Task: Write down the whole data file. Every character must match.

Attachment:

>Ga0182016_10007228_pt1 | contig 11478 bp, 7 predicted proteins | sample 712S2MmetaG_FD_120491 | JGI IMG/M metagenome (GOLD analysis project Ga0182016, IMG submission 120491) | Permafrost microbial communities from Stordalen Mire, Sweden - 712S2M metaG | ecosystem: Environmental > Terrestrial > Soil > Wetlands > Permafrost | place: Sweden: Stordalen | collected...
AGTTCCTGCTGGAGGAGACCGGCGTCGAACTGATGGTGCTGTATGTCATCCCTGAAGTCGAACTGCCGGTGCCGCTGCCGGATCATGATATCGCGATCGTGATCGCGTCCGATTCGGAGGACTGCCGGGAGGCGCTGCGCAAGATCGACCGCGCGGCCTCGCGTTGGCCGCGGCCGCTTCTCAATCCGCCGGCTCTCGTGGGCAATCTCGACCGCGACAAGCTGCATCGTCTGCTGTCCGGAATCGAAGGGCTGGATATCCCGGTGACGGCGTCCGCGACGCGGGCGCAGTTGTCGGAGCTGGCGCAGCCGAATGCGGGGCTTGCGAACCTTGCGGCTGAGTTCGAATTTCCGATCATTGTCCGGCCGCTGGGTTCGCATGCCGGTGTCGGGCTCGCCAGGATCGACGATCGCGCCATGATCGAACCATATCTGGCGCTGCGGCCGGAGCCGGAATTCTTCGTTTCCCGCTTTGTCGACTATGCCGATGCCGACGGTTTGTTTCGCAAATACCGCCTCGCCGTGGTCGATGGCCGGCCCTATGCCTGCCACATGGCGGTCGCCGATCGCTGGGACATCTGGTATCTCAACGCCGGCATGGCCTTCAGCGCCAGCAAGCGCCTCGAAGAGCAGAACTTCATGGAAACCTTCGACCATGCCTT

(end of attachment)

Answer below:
>Ga0182016_10007228_pt1 | contig 11478 bp, 7 predicted proteins | sample 712S2MmetaG_FD_120491 | JGI IMG/M metagenome (GOLD analysis project Ga0182016, IMG submission 120491) | Permafrost microbial communities from Stordalen Mire, Sweden - 712S2M metaG | ecosystem: Environmental > Terrestrial > Soil > Wetlands > Permafrost | place: Sweden: Stordalen | collected...
AGTTCCTGCTGGAGGAGACCGGCGTCGAACTGATGGTGCTGTATGTCATCCCTGAAGTCGAACTGCCGGTGCCGCTGCCGGATCATGATATCGCGATCGTGATCGCGTCCGATTCGGAGGACTGCCGGGAGGCGCTGCGCAAGATCGACCGCGCGGCCTCGCGTTGGCCGCGGCCGCTTCTCAATCCGCCGGCTCTCGTGGGCAATCTCGACCGCGACAAGCTGCATCGTCTGCTGTCCGGAATCGAAGGGCTGGATATCCCGGTGACGGCGTCCGCGACGCGGGCGCAGTTGTCGGAGCTGGCGCAGCCGAATGCGGGGCTTGCGAACCTTGCGGCTGAGTTCGAATTTCCGATCATTGTCCGGCCGCTGGGTTCGCATGCCGGTGTCGGGCTCGCCAGGATCGACGATCGCGCCATGATCGAACCATATCTGGCGCTGCGGCCGGAGCCGGAATTCTTCGTTTCCCGCTTTGTCGACTATGCCGATGCCGACGGTTTGTTTCGCAAATACCGCCTCGCCGTGGTCGATGGCCGGCCCTATGCCTGCCACATGGCGGTCGCCGATCGCTGGGACATCTGGTATCTCAACGCCGGCATGGCCTTCAGCGCCAGCAAGCGCCTCGAAGAGCAGAACTTCATGGAAACCTTCGACCATGCCTT